My relationship hadn’t been working for a little while, but our split was very amicable. We needed to sell the house, so we put it on the market right at the start of COVID and it sold that day. We got a long closing date, I entered an agreement to buy another place, and we were doing okay. We were still living in the same house, sleeping in different rooms—we weren’t hanging out, but we did see each other. We might eat together, and there was a lot of playing with the puppy. It was friendly.
Then suddenly, we were in lockdown, and that’s when things really changed for the worse. I’m immunocompromised: I got the flu three years ago and never recovered from it. If and when I catch COVID, I have no idea what it’s going to do to my body. But he didn’t want to social distance. He’d go out all the time or have friends coming over to our garage. He was giving some of his stuff away, so people would come by to pick something up, and then they’d drink for hours.
I’d tell him, “I’m high-risk. I cannot have people around,” and he’d just say, “They’re not sick.” I got really paranoid. I kept asking him, “Who are you seeing? Were you in close contact? Did you wash your hands?” I’m sure it drove him crazy. But if I get sick, I’m hooped. I don’t know what was going on in his head—I think he’s just not handling things. Maybe it’s a way of making sure the relationship is over and we’re not friends.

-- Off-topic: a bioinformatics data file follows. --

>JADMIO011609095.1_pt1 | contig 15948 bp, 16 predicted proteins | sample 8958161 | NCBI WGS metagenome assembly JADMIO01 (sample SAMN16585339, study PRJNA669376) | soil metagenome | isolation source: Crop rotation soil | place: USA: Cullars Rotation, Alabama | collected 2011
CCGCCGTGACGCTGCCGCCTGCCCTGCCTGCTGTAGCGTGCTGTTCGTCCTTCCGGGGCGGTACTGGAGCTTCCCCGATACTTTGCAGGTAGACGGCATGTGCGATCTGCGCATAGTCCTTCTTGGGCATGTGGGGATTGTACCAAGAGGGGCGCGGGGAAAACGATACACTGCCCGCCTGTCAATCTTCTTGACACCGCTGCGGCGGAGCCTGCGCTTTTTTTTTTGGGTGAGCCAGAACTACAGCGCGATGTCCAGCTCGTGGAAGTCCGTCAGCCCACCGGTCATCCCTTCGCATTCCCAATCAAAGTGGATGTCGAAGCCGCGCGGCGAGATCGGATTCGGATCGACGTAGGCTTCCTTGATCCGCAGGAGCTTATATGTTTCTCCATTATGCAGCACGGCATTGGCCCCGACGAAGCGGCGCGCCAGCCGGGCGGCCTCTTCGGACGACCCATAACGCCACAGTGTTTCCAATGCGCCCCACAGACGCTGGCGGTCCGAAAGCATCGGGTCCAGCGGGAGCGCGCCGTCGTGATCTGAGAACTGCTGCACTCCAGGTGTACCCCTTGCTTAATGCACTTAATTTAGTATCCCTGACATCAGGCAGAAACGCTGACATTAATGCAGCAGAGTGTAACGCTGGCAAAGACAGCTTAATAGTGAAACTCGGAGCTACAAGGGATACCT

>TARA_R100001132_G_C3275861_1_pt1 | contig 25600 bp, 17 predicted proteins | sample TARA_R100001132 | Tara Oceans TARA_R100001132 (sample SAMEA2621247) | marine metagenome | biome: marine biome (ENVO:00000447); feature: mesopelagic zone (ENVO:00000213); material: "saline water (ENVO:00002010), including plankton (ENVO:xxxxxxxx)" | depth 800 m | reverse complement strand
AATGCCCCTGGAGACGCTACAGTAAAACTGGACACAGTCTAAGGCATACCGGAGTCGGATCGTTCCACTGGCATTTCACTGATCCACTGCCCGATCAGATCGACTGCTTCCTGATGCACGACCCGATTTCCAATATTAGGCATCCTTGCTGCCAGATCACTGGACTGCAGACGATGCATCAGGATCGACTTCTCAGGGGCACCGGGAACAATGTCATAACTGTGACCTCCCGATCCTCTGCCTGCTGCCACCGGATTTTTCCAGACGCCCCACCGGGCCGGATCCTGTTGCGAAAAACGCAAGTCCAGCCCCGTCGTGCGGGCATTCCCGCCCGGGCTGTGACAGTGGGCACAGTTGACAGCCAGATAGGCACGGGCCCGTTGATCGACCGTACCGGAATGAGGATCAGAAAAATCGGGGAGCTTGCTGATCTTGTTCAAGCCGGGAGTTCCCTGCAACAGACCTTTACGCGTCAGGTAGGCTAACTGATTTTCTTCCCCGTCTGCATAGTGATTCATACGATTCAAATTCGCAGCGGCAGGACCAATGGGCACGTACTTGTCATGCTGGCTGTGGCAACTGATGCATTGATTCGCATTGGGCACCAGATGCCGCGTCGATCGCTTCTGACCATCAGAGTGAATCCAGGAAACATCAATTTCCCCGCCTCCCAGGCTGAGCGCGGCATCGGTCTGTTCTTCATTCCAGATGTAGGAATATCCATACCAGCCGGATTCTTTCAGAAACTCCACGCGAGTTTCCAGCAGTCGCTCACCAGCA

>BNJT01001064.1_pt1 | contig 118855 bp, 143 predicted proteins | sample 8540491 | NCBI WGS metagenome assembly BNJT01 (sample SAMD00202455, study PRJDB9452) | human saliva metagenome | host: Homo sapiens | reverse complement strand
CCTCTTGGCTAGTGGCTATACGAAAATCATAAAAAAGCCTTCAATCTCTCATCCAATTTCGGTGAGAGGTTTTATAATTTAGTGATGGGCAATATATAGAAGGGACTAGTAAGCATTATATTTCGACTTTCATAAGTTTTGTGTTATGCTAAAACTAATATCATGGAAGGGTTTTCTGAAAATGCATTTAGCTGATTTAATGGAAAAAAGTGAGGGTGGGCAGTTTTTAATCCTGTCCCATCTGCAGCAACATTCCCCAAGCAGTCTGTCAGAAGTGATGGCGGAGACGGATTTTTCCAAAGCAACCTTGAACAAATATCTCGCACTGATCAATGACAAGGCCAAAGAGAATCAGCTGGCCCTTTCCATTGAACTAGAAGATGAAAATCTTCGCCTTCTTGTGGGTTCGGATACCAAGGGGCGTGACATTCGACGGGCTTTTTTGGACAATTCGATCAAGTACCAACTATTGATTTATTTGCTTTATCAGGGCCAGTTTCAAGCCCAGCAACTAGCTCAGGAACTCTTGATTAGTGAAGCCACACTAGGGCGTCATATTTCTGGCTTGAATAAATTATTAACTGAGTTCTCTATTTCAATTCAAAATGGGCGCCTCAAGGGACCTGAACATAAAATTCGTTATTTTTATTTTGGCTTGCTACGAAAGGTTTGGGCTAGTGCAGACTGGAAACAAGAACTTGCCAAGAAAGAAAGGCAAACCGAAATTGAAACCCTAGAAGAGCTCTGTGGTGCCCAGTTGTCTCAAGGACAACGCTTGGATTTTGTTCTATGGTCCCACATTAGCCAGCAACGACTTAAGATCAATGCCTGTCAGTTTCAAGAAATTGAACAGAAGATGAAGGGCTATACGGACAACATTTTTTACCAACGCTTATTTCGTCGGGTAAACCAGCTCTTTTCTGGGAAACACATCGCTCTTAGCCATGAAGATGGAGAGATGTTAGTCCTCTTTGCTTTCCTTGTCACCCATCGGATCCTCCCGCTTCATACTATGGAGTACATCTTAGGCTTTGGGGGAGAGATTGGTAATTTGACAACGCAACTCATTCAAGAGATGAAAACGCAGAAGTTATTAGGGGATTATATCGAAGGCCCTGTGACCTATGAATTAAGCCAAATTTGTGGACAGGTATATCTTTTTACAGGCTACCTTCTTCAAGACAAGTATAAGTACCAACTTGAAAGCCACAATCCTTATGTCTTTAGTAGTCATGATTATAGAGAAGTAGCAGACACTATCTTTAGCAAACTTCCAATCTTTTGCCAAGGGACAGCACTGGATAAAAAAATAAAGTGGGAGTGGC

And then, in mid-April, I got sick. I told him, “You are the only person who could have given this to me—you can’t go out and see people anymore.” So he moved out. He just cleared out his stuff and was on his way. He’s staying at his mom’s, and of course he’s physical distancing now because he has to be careful with his mom, right? Shoot me.
I did get a test, and I don’t have COVID. That was a relief. But now that he’s gone, I feel so much more relaxed, too. I was sanitizing every drawer handle, every rail he touched, three or four times a day. I’m not up half the night worried about who he was seeing during the day. Now, I can unpack the groceries on the kitchen counter at my leisure, and I’m having pancakes for supper—I haven’t done that in years. I bought a pink couch for the new place, and it’s pristine. It feels like I’m starting fresh.
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Maureen Halushak, editor-in-chief, Chatelaine